There are certified cannabis based drugs already on the market, such as Dronabinol (a synthetic form of THC, provided in capsules) which focus on being at the right dose. The issue with this is that it would only reveal the effect of a single cannabinoid (THC) on certain illnesses. On the other hand, the benefits of using the whole plant extraction is that it contain a wide variety of cannabinoids, terpenes and flavonoids, which allow the entourage effect to take place.
The problems don’t stop here. The next hurdle is what to do about the placebo issue. When new drugs are being tested, it is the prospective, randomized, double-blind and placebo-controlled clinical trials that worth anything. Placebo test subjects provides researchers the ability to quantify the real effects of the drug being tested. THC produces a unique psychoactive effect and therefore affects the blinding of the study. If subjects have previously experienced this effect, which it is very recognizable then they would be able to tell if they have been given a placebo, making valid results unachievable. Furthermore, generally people have different tolerances to cannabis. Previous interaction with the drug, along with genetic variables, means that everyone is affected differently by THC. Therefore, testing THC at different doses becomes harder.
Another issue highlighted by Dr. Janosch Kratz from Kalapa Clinic, is the variety of different cannabinoids and compounds used during clinic trials research. They are all labelled as cannabis, however, some researchers will only use synthetic cannabinoids which do not carry the same medical or biochemical properties as authentic cannabis. Besides, some studies write about the effect of “Cannabis” in general without specifying the strain and the proportion of the more than 100 cannabinoids contained in the plant. This lack of exact definition of the active principle being used, together with the difficult blinding of the studies, are problems to be solved for future investigations in the field of medical cannabis. More work needs to be done in order to find a standardized way for testing cannabis and once achieved researchers all over the world will be able to compare findings, propelling research into the future.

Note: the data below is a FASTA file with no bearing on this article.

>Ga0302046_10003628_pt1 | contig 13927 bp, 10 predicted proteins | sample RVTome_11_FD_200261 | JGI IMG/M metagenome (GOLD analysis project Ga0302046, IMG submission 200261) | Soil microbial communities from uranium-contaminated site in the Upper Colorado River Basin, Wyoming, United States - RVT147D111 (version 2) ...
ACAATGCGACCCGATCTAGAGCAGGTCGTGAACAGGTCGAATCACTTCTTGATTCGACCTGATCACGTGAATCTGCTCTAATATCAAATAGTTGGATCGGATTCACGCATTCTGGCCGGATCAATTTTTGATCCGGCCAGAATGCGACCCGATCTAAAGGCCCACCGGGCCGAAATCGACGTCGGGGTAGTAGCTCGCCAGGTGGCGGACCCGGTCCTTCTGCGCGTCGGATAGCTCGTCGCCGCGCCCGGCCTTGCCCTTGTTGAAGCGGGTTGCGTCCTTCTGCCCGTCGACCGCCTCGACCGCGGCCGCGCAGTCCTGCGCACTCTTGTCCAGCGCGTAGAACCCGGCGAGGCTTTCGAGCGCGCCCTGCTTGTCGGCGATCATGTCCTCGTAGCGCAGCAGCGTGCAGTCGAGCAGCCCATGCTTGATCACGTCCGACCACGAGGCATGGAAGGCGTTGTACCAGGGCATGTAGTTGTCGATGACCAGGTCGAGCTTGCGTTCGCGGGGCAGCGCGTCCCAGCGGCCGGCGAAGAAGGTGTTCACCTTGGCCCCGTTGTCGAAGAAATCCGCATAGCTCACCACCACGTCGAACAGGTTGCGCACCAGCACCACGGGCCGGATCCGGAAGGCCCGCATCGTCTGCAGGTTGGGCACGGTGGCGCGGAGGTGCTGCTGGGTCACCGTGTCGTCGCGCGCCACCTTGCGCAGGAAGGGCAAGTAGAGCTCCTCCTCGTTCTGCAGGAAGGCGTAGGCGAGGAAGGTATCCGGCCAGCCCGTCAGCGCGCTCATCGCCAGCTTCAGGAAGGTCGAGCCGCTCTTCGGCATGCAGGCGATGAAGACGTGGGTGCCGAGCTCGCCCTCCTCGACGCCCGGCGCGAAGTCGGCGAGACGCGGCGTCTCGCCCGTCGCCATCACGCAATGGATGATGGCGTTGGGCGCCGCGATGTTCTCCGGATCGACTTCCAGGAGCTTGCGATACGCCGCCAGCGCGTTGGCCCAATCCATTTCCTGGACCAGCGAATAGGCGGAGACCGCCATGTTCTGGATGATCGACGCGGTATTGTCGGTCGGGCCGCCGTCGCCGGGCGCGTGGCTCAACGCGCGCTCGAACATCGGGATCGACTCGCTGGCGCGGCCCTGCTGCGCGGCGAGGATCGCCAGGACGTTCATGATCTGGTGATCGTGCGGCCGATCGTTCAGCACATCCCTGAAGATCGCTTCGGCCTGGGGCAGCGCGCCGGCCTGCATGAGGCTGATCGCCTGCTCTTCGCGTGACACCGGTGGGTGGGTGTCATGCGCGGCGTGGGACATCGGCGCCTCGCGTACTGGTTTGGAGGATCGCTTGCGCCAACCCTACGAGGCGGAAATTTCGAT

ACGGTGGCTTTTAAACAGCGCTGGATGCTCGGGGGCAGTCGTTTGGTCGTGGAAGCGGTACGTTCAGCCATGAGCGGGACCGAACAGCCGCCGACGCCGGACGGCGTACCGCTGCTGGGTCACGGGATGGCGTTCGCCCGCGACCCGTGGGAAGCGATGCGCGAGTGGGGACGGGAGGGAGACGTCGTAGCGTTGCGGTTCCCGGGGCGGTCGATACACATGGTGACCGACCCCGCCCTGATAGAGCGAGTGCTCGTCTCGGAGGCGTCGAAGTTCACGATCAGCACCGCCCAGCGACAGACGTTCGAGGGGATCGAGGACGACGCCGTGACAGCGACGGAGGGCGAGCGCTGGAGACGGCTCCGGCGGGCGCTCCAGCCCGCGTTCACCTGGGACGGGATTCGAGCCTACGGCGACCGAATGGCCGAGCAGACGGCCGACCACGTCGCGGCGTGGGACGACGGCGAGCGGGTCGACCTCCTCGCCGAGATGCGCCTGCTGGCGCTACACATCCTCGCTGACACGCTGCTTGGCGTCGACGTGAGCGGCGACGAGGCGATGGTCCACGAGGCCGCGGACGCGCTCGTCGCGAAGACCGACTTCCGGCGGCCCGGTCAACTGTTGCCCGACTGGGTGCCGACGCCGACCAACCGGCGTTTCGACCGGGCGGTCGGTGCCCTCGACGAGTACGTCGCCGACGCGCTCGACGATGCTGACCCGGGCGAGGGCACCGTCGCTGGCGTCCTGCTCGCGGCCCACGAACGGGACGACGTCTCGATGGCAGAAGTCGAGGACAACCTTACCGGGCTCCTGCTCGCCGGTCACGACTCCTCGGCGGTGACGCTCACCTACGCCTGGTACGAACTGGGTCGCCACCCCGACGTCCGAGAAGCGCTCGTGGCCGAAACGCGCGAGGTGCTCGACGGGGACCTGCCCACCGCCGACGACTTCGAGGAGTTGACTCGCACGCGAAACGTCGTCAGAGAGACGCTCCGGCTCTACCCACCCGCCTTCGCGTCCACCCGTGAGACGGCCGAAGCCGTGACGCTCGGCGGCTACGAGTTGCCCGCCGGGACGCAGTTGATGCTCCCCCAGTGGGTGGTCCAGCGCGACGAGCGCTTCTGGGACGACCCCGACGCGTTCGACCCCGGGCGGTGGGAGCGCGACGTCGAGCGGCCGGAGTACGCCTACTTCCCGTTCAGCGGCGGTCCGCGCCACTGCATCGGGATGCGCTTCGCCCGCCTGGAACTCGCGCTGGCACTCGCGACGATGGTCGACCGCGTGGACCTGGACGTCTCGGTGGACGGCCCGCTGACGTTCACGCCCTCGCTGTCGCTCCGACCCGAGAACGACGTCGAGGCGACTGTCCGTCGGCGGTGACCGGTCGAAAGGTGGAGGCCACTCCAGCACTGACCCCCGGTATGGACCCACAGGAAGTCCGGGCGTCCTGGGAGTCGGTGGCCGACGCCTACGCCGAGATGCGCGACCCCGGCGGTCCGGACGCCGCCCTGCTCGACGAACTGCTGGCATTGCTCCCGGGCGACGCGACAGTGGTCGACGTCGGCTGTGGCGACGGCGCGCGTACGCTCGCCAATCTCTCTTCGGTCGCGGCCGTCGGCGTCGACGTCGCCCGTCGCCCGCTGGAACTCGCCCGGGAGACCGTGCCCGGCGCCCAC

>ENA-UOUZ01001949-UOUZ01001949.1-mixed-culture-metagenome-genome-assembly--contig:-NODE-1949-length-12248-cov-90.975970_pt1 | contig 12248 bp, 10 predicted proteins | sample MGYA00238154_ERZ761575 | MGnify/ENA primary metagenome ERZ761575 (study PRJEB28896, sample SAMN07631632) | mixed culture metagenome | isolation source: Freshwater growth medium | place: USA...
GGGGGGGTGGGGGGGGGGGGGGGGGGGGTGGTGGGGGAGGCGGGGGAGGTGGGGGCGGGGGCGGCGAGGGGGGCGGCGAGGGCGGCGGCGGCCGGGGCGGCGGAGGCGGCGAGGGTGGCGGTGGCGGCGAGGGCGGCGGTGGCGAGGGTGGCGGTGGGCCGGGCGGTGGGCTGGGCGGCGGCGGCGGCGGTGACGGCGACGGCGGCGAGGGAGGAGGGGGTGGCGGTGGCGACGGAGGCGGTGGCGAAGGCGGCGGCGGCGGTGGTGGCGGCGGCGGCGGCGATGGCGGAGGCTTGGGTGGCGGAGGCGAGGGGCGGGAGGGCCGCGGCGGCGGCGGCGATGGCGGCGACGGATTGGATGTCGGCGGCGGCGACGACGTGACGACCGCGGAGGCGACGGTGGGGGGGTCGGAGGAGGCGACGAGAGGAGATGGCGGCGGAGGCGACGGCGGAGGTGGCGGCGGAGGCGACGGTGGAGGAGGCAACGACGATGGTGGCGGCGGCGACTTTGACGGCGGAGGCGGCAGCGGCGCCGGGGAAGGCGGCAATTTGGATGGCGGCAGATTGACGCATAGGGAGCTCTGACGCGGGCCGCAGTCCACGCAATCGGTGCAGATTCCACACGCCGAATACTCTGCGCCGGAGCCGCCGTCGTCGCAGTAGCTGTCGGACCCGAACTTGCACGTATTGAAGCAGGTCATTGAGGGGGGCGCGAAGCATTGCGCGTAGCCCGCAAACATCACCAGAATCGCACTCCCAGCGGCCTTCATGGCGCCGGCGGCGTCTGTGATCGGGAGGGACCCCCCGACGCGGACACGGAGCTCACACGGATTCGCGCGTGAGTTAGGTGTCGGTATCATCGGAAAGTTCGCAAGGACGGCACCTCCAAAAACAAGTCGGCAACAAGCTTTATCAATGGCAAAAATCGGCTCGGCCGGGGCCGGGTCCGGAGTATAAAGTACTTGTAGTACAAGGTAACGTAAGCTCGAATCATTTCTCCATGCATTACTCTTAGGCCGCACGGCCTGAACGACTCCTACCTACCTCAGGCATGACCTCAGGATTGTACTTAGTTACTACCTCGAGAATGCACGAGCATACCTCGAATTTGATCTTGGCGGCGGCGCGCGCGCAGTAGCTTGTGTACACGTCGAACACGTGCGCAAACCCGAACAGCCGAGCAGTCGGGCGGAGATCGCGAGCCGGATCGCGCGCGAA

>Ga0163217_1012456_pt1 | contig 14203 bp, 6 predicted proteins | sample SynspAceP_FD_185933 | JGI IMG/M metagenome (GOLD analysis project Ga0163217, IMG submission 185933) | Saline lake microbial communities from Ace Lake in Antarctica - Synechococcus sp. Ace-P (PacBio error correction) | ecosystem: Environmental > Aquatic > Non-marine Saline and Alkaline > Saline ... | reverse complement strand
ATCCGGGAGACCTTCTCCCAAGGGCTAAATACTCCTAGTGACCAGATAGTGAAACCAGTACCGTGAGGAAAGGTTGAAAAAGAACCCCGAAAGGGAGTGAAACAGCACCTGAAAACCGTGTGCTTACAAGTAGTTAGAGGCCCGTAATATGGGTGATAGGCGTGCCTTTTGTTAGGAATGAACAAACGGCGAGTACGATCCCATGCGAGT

Last but not least, the money. Funding for medical research is limited in most countries and it is estimated that the price of a single study (from concept to approval) can reach up to one billion dollars. Many studies are funded by the government or philanthropists at the beginning, but there are multiple levels of funding needed all over the course of the study. By the end, money usually comes from pharmaceutical or drug companies but in this case, which pharmaceutical companies would spend money on a drug that cannot be patented or could potentially turns their own products obsolete?. While the buzz around medical marijuana continues getting louder, more and more societies for medical testing are being created in order to raise some money, such as DFG, a German research foundation.
Marijuana and its properties as an alternative treatment is increasing, but the only way to know if cannabis has any medicinal properties is by conducting research, which means rising the number of medical studies and diminishing the barriers to start with it.